- Cut out descriptive graphic of cash flows and membership (now posted on website); this was mainly to help readers understand the monetary flow of things.
- Corrected an error of examples of duress. Added torture and “enhanced interrogation” to list of examples of excessive personal aggression.
- Added an important exception to the process of settling disputes. Cases of serious crime (personal aggressions with the use of force or duress), like murder, rape, etc., now go to arbitration or jury trial right away. The reasons for this should hopefully be obvious.
- Draft chapter on settling disputes is now complete.
- Minor revisions throughout.
- Next chapter includes “Enforcement” and “Aggression Management,” and a sneak preview of contents is included in latest PDF.
- Changed Membership ID “Cards” to “chips,” since that covers both external chips (cards) and internal ones (under skin microchips). It’s ultimately up to Adjudicators/Enforces to decide the form of membership verification for their contractual members.
- Added new membership level: “Criminal Membership.” Criminal members are for all convicted aggressors, and states their (diminished) rights in a similar fashion to Minor Members. Details of the buying/selling process of bondages (like bonds/mortgages) will come later…
- A big decision was made: to let CCL Adjudicators handle their cases as they please. CCL will not specify, for example, how exactly jury trials will take place, or what the requirements are for lawsuit procedures. CCL will specify, however, what the private Adjudicators will have to cover (and some hows) in their own requirements for justice and court procedures (e.g., they can’t change everyday, must be available to all CCL members, etc.).
- On the other hand, whether to include disciplinary rules for Adjudicators have not yet been decided. How to prevent internal CCL bribery and judicial fraud is a challenge that still awaits a solution in upcoming versions of CCL. It may have an easy solution.
CCL added Block One to the Friends Page. If you’ve heard of the 5th largest cryptocurrency project – EOS – then you already know about Block One who is behind it – aimed at decentralizing “everything.” We will eventually approach Block One – and others – to consider partnering drafts of the CCL Digital Network, as it is quite likely the best fit anyway.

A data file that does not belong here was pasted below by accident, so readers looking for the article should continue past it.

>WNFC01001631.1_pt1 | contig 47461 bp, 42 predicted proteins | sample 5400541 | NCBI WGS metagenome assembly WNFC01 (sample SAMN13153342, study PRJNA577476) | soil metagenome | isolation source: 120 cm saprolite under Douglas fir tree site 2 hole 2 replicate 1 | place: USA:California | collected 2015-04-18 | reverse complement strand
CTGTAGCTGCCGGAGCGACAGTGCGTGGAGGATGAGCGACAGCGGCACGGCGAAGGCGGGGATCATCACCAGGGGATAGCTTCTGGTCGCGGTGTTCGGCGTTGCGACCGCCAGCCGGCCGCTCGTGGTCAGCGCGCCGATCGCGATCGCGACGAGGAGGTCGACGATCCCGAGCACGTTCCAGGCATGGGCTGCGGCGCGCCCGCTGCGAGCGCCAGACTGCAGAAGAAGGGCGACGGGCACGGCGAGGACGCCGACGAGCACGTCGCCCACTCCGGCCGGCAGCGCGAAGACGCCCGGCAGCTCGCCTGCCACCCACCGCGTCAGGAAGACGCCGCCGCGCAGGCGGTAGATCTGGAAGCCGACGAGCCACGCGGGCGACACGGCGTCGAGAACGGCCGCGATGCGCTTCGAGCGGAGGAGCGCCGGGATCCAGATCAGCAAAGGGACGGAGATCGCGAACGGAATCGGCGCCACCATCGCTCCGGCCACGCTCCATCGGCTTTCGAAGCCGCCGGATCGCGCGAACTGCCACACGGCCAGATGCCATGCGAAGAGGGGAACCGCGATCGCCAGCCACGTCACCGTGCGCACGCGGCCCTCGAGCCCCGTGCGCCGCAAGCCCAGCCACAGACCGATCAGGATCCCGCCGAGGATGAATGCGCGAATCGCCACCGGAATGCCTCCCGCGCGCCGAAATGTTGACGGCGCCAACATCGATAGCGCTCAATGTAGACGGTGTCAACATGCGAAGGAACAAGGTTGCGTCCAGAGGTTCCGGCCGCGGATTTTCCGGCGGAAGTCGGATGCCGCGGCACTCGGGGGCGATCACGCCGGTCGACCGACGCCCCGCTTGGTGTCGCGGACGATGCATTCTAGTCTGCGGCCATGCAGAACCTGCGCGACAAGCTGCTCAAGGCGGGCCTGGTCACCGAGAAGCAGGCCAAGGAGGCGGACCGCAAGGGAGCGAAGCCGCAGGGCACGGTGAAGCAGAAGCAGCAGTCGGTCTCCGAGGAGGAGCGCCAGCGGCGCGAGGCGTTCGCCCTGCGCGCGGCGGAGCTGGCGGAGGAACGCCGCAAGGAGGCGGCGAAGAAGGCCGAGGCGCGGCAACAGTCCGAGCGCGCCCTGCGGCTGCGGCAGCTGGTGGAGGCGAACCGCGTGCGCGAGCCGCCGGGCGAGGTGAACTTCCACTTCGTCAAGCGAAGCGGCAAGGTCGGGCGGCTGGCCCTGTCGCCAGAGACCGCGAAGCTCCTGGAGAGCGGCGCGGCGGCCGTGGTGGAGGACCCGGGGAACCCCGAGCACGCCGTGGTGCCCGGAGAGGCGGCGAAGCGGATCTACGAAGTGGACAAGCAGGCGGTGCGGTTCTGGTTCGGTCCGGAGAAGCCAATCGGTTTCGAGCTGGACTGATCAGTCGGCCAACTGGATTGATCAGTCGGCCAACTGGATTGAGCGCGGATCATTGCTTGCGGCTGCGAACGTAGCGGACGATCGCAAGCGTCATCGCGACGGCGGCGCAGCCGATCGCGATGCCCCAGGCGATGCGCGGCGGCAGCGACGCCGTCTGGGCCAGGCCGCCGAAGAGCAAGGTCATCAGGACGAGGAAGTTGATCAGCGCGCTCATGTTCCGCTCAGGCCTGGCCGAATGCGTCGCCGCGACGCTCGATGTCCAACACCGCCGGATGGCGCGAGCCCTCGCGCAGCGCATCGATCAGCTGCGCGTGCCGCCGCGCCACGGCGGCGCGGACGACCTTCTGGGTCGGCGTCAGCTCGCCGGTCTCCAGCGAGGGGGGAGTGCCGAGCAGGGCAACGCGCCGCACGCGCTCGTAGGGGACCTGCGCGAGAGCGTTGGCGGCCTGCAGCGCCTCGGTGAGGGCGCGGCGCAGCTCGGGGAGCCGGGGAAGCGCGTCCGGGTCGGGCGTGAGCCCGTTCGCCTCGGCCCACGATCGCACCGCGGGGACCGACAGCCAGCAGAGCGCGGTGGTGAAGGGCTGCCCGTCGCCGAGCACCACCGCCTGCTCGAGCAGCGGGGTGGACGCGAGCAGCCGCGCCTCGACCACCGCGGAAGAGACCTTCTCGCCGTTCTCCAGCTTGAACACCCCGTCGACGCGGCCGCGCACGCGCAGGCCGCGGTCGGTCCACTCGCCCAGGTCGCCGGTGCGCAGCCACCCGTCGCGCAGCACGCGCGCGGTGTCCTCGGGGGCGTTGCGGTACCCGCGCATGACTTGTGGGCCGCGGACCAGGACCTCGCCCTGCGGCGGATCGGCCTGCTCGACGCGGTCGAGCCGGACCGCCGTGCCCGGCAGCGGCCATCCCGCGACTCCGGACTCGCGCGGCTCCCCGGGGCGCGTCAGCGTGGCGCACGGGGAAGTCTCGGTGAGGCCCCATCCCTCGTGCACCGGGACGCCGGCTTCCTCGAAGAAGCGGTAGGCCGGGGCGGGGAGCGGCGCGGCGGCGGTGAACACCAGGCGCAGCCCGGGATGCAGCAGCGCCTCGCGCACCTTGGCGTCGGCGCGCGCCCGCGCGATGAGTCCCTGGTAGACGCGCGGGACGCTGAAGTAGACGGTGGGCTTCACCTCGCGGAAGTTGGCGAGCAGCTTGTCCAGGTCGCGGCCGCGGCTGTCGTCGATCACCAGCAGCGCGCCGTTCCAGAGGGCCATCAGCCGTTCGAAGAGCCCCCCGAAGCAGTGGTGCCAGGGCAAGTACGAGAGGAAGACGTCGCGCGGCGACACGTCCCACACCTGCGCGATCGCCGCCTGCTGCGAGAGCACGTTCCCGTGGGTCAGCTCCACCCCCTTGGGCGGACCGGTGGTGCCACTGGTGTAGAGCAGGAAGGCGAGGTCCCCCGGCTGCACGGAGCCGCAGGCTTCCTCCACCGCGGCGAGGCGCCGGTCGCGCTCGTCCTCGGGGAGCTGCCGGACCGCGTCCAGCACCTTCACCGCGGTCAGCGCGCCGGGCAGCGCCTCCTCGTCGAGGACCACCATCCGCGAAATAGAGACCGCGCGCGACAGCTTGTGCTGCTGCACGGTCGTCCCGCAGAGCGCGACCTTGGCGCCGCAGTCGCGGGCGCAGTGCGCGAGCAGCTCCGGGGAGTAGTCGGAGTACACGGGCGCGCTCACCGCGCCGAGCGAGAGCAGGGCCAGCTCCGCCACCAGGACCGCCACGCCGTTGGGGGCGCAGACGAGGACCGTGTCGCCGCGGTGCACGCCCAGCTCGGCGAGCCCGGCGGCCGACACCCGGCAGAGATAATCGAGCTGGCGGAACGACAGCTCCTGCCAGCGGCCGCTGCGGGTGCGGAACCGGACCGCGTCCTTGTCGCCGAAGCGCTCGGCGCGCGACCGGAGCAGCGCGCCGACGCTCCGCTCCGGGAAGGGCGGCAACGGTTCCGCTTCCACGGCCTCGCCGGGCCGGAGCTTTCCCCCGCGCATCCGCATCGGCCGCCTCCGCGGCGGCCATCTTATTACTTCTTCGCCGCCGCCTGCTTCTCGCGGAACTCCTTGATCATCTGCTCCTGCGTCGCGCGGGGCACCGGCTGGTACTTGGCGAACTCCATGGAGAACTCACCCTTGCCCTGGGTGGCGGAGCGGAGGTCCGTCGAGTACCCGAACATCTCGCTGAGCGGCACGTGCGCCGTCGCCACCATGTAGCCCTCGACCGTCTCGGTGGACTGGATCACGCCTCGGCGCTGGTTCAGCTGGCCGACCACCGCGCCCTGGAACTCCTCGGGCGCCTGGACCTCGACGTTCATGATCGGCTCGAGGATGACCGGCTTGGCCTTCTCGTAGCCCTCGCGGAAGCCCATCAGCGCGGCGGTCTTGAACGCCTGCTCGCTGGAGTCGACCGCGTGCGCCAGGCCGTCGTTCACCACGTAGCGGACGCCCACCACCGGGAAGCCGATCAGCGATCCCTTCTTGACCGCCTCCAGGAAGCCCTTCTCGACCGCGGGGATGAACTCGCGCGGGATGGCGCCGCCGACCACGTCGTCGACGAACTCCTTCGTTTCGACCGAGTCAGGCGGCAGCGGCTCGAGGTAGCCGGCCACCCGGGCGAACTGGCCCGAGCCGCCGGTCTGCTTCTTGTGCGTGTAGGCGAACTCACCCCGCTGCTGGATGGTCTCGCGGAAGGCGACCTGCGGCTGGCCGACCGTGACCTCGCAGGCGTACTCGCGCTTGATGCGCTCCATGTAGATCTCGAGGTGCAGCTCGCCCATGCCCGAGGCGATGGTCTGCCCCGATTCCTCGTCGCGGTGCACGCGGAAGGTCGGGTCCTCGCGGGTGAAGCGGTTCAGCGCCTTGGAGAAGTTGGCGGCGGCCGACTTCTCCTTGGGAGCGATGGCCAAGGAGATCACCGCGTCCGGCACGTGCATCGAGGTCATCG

Also: CCL is scheduled to be featured on a very popular podcast sometime in the next 6 months. Stay tuned for updates!
- Fixed typos
- Modified definition of “trespass” to include unauthorized entrance “into owned space” (and not simply “upon land”).
- Brought language of riparian and atmospheric rights into conformity with each other (“unaltered”), and also added “substantially unaltered” to the condition, which will be left up for arbiters/judges to decide.
- Proof of being a CCL member was modified to say “demonstrated by rightful possession of an authentic membership ID card…” There are also more conditions regarding the relationship of the ID Card and registration on the digital network so that both exist “in tandem” with one another (preventing fraud and also maintaining consistent records).
- Clarified information requirements for corporate membership.
- Expanded definitions of “financial institutions.” Readers may ask why this type of membership and section is necessary, and the answer is simple: otherwise there would be no way to determine frauds and pseudo-frauds such as fractional-reserve banking and the problem of bank runs. But this requires defining a “financial institution” to begin with. And why “exclusive right” to function as a “financial institution”? Why require membership? Because there has to be an incentive for membership, otherwise there are no benefits an only restrictions (do banks want more or less regulations? Less). If financial institutions aren’t required to have CCL Financial Institution membership, then they cannot be regulated as such and conduct all the types of bank frauds that have occurred anywhere else.